Bugs were such a fact of life that etiquette about the manner in which to deal with these pests while under the scrutiny of company was carefully considered. ‘Pest protocols’ were included in The Rules of Civility and Decent Behavior in Company and Conversation, a conduct manual written in the late 16th century that young George Washington copied word-for-word as part of his gentlemanly education during his time at Ferry Farm. There were 110 rules, and Washington carefully numbered each one. Dealing with those ever present vermin infesting bodies was number 13 on his edition:
Kill no Vermin as Fleas, lice ticks etc. in the Sight of Others, if you See any filth or thick Spittle put your foot Dexteriously upon it if it be upon the clothes or companions, Put it off privately, and if it be upon your own Cloths return Thanks to him who puts it off.
From servants to sovereigns, blood-sucking head lice were a nuisance for all. Speaking of itchy crowns, King George III encountered a louse on his dinner plate! He blamed the kitchen staff for this uninvited dinner guest.
“Is this Your Louse?” King George III queries a member of the kitchen staff after discovering a louse on his dinner plate. Thomas Rowlandson, 1787. Lewis Walpole Library.
The eggs of these pests, called nits, are really small. Nitpicking is tiresome. Fine-toothed combs, just like those found at Ferry Farm (see photo), enjoy millennia-long application in the battle against these parasites worldwide. But, some cautioned that combing hair caused headaches if done too frequently! Combing once every week or two was ideal. Between fear of water, ineffective soaps, and an aversion to combing, hairstyles might go weeks or even months without being combed.
These bone grooming comb fragments are from Ferry Farm. Their delicate teeth are missing because they have broken off and decayed over time.
Keeping hair short, or shaving it altogether, was an effective deterrent against these pests. Unlike one’s own hair, wigs could be boiled and baked to ensure lice and their eggs (‘nits’) are destroyed. However, without proper maintenance, wig hair could host just as many pests as natural hair. In 1664, Samuel Pepys was dismayed to discover that the brand new peruke he purchased was infested with nits and lice.
Hairstyle historian Maria Jedding-Gesterling claims that some desperate hirsute fashionistas tucked insect traps within their towering coiffures. Fabrics soaked in blood or honey lured hungry fleas into these pierced ivory traps. And for those people who had surrendered in the war against insects, wearing clothing that was flea colored provided a savvy strategy for hiding those intimate, tiny bedfellows. Flea-colored clothing became popular in the mid-1770s, even among the Court at Versailles.
Is your head itching? Mine is!
Laura Galke, Archaeologist
Small Finds Analyst
For young scholars/general interest:
Fisher, Leonard Everett. 2000 . The Wigmakers. Benchmark Books, New York.
Galke, Laura. 2015. Wigs, 1715-1785. In Clothing and Fashion: American Fashion from Head to Toe, Volume 1, Pre-Colonial Times through the American Revolution, edited by Jose Blanco F., and Mary D. Doering, pp. 301-303. ABC-CLIO, Santa Barbara.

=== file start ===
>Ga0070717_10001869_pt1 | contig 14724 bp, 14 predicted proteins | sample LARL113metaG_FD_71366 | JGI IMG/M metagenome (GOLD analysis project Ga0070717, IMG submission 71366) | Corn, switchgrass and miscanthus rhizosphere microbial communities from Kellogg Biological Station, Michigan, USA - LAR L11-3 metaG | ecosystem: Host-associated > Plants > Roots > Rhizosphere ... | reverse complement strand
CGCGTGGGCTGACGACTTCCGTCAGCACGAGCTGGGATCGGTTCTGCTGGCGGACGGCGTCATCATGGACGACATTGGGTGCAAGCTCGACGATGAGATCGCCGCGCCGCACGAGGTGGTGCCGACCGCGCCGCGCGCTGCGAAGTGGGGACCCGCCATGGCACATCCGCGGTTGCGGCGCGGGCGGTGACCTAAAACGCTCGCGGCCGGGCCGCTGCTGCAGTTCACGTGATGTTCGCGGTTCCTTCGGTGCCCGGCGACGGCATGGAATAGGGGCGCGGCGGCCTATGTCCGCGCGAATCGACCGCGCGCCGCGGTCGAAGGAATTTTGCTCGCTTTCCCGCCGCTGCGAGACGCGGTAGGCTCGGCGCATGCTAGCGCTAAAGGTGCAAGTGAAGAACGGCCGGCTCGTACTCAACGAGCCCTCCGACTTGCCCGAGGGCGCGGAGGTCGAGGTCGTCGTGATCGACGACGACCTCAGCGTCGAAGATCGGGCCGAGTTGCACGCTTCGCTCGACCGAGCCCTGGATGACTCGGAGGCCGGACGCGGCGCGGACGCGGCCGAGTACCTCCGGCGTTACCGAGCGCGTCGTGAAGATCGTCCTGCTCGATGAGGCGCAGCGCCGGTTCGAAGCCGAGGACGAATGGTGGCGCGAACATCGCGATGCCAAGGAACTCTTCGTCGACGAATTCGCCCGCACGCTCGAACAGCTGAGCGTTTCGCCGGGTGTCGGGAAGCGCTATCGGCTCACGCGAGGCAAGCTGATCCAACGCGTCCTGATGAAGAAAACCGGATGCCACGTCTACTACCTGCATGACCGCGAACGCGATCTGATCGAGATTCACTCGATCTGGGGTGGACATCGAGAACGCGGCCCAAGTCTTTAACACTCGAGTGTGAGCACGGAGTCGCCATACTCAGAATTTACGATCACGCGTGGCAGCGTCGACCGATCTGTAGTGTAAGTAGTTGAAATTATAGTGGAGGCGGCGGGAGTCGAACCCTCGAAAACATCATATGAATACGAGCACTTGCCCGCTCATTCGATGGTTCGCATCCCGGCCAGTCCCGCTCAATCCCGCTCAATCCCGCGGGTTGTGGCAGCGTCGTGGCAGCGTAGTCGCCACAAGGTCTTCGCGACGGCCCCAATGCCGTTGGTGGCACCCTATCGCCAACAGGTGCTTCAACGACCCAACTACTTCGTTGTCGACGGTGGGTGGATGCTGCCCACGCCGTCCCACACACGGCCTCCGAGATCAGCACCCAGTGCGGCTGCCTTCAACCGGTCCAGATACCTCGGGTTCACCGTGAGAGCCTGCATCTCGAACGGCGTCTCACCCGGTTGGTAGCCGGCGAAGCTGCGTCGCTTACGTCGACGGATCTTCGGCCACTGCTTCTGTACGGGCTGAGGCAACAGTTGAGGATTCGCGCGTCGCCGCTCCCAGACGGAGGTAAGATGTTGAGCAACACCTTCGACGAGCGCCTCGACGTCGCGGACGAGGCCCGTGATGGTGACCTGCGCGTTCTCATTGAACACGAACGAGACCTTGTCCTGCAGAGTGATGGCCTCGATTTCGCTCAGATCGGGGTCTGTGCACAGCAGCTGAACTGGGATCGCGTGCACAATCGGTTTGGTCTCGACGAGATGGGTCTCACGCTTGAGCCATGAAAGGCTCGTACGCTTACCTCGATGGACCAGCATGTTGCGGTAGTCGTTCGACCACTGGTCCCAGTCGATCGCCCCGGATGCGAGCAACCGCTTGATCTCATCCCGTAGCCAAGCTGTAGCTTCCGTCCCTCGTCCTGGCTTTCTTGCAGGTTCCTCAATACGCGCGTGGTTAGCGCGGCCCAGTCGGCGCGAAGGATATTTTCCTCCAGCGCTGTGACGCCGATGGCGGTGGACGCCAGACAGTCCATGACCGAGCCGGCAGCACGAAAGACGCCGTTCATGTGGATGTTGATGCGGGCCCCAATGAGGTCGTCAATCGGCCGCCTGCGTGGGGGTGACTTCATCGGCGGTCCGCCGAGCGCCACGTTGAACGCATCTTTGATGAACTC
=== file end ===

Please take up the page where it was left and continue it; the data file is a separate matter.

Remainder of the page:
Huey, Lois Miner. 2014. Ick! Yuck! Eew! Our Gross American History. Millbrook Press, Minneapolis.
Hunt-Hurst, Patricia. Wigs, 1776-1819. In Clothing and Fashion: American Fashion from Head to Toe, Volume 2, The Federal Era through the 19th Century, edited by Jose Blanco F., and Patricia Hunt-Hurst, pp. 267-268. ABC-CLIO, Santa Barbara.
Trasko, Mary. 1994. Daring Do’s: A History of Extraordinary Hair. Flammarion, Paris.
Vincent, Susan J. 2009. The Anatomy of Fashion: Dressing the Body from the Renaissance to Today. Berg, New York.
For mature researchers:
Arnold, Janet. 1970. Perukes and Periwigs. Her Majesty’s Stationery Office, London.
Bristol, Douglas Walter, Jr. Knights of the Razor: Black Barbers in Slavery and Freedom. Johns Hopkins University Press, Baltimore.
Brown, Kathleen M. 2009. Foul Bodies: Cleanliness in Early America. Yale University Press, New Haven.
Corson, Richard. 2012 . Fashions in Hair: The First Five Thousand Years. Peter Owen, London.
Cox, J. Stevens. 1965. The Wigmaker’s Art in the 18th Century. George S. MacManu Company. Philadelphia.
Cruse, Jen. 2007. The Comb: Its History and Development. Robert Hale, London.
Durbin, Gail. 1984. Wig, Hairdressing and Shaving Bygones. Shire Publications, Ltd. Aylesbury, Bucks.
Festa, Lynn. 2005. Personal Effects: Wigs and Possessive Individualism in the Long Eighteenth Century. Eighteenth-Century Life. 29(2):47-90.
Galke, Laura. 2018. Tressed for Success: Male Hair Care and Wig Hair Curlers at George Washington’s Childhood Home. Winterthur Portfolio 52(2):1-51.
1988 Regency, Rococo and Louis XVI (1715-1789). In Hairstyles: A Cultural History of Fashions in Hair from Antiquity up to the Present Day, edited by Maria Jedding-Geserling. Hans Schwarzkopf, Hamburg. Pp. 119-148.
Kern, Susan. 2010. The Jeffersons at Shadwell. Yale University Press, New Haven.
Kwass, Michael. 2006. Big Hair: A Wig history of Consumption in Eighteenth-Century France. The American Historical Review 111(3):631-659.
Moore, William. 1780. The Art of Hair-Dressing and Making it Grow Fast, Together With a Plain and Easy Method of Preserving it; With Several Useful Recipes, Etc. Printed for the Author by J. Salmon, in Stall-Street, Bath.
Perry, Gill. 2004. Staging Gender and “Hairy Signs:” Representing Dorothy Jordan’s Curles. Eighteenth-Century Studies 38(1):145-163.
Pointon, Marcia. 1993. Hanging the Head: Portraiture and Social Formation in Eighteenth-Century England. Yale University Press, New Haven.
Richardson and Urquhart. 1778. The New London Toilet: or, a Compleat Collection of the Most Simple and Useful Receipts for Preserving and Improving Beauty. Printed for Richardson and Urquhart, London.
Sherrow, Victoria. 2006. Encyclopedia of Hair: A Cultural History. Greenwood Press, Westport, Connecticut.
Stewart, James. 1782. Plocacosmos: or the Whole Art of Hair Dressing; Wherein is Contained, Ample Rules for the Young Artizan. Printed for the Author, No. 12, Old Broad-Street, London.
Warwick, Edward, Henry C. Pitz, and Alexander Wyckoff. 1965. Early American Dress: The Colonial and Revolutionary Periods. Bonanza Books, New York.